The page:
Why not just have some spare shells strewn about, you say? Because in the middle of the night if something happens where I need my gun I know exactly where it is and exactly where the extra ammo can be found. Keeping both together in one easy to grab package is essential.
The other reason for a shell holder is to take advantage of both buckshot and slugs. Keeping the shotgun loaded with buckshot is a good idea, as if you are attacked you're probably going to need some "close range" power and that's what buckshot is great for. But if your attacker starts shooting at you from a distance you'll need to switch to slugs to engage them, and if you have some distance between you and the attacker you'll have some time to make that swap. The only way you'll have that capability is if (you guessed it) the shells are right there on the gun.
This is a feature that is probably easier to get after you buy the gun than it is to buy from the factory, so don't exclude a shotgun just because it doesn't have this in the box.
While the standard shotgun stock will work just fine a pistol grip makes the whole thing a lot more ergonomic. There's no fancy explanation behind this criteria, I just like it. So there.
Full Length Stock
Some people advocate for shotguns that have a pistol grip and then no stock to hold against your shoulder, citing their increased maneuverability and shorter overall length. But you instantly lose an amazing level of accuracy for the average shooter the second that stock goes away. The full length stock on a shotgun not only gives the shooter more control over the gun during firing but can also be used as a blunt weapon in a worst case scenario.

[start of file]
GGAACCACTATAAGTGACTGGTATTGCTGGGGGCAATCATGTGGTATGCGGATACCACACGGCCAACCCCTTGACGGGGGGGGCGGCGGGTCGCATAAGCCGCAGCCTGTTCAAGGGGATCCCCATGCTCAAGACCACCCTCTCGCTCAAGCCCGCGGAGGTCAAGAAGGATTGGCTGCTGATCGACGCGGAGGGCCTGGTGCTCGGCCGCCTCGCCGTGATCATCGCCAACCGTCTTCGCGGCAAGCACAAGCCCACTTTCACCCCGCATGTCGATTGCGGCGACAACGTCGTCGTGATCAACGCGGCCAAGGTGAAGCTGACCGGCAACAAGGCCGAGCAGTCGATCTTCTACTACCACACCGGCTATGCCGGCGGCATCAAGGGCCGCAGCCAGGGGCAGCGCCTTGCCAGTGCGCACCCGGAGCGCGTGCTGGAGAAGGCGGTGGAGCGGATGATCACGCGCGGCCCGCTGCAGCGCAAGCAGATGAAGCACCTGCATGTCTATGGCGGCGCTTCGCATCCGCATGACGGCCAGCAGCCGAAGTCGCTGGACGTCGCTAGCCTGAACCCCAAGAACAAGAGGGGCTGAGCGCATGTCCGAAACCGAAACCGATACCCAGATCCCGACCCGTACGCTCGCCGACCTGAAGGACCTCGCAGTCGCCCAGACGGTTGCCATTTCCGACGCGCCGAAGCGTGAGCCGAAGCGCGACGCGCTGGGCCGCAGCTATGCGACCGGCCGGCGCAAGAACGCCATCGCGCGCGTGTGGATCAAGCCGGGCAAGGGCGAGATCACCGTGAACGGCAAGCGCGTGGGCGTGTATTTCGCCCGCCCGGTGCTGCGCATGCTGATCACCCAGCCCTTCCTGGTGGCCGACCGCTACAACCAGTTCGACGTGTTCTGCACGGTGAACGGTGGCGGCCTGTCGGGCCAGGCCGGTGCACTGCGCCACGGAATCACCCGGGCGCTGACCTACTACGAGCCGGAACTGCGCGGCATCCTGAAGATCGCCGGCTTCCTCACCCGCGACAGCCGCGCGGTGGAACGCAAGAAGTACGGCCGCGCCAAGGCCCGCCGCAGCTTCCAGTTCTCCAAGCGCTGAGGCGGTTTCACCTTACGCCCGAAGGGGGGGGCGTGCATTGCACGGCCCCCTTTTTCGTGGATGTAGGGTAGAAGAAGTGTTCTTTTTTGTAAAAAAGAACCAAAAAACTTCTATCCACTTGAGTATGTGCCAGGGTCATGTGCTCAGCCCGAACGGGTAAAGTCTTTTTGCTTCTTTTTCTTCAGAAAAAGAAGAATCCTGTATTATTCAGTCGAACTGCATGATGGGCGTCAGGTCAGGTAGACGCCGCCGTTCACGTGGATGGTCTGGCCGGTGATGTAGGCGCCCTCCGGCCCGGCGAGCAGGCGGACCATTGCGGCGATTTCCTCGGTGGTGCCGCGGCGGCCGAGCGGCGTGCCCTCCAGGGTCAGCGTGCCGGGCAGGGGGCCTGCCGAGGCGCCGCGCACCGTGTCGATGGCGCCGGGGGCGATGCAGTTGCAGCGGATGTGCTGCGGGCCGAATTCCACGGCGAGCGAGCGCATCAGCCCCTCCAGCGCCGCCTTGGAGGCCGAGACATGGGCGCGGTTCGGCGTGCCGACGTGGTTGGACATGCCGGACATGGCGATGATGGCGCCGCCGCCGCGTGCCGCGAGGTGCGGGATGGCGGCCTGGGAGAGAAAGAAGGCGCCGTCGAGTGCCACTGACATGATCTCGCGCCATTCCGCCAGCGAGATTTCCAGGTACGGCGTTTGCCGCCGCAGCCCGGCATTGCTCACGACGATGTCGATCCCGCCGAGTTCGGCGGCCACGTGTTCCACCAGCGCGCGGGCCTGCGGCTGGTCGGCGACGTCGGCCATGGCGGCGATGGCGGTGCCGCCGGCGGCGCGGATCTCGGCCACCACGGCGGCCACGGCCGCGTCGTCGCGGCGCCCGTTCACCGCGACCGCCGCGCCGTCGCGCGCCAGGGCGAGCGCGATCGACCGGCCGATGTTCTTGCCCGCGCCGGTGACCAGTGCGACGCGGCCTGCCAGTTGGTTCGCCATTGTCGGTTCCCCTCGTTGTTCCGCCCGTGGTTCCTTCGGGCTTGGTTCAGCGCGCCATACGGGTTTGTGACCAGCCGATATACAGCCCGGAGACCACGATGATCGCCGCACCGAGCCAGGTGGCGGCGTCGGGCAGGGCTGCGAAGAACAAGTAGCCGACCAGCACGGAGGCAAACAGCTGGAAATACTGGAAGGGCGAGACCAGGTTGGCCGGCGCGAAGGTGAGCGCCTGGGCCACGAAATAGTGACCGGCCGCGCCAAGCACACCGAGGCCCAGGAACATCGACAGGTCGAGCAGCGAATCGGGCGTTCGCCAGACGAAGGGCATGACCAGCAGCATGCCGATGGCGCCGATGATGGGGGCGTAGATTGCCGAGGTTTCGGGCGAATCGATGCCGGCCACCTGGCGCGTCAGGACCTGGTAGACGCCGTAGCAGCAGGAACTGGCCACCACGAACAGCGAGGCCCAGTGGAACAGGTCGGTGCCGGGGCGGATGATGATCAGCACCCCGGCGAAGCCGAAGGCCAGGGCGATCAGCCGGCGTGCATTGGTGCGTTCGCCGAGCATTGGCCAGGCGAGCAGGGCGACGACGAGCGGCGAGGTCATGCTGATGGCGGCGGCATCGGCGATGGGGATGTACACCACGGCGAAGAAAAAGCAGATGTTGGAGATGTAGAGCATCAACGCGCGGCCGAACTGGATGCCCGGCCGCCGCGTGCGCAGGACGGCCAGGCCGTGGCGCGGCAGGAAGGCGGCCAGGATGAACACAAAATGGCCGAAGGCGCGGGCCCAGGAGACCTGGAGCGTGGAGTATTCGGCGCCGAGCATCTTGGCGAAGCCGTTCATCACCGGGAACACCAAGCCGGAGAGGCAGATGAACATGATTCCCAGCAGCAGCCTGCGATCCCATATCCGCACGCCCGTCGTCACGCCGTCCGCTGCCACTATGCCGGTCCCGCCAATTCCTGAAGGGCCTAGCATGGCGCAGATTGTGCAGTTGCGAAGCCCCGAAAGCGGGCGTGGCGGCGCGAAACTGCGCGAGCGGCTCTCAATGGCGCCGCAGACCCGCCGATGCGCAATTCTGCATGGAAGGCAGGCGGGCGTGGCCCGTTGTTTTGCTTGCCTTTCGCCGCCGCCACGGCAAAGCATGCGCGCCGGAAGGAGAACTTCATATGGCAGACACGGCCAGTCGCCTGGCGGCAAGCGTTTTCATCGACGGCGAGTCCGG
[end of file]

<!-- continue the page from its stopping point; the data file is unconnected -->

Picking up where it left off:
Most shotguns sold use a "bead" sighting system. Sight down the top of the gun, put the bead on the target, and bye bye target. But sometimes you need a little more accuracy, and that's where ghost rings come in.
A ghost ring sight uses a large ring at the back that the shooter looks through and a post in the front that the shooter aligns with the target. Not only are these more accurate than the bead sights but they're often easier to use and faster to acquire than the other types.
I know what you're thinking, and I'm thinking it too. "Hey Foghorn, it sounds an awful lot like the KSG is your ideal gun." But it's not. In the hands of our writers the KSG has proven to be a somewhat finicky shotgun, and the magazine switching capability (while increasing capacity) is one more thing to forget in a gunfight. While on paper a KSG seems like a great idea and the perfect weapon, just like with a number of other Kel-Tec products the quality and reliability often isn't the same as a standard firearm.
If you want to know my ideal shotgun down to the make and model it's a toss-up between the Mossberg 500 SPX and the Remington 870 Express Tactical. Both guns feature close to 18" barrels, pistol grips, and ghost rings installed from the factory. The Mossberg firearm also includes a shell holder in the stock, so that might be something to consider when shopping for your gun.
If you have a topic you want to see covered in a future “Ask Foghorn” segment, email firstname.lastname@example.org.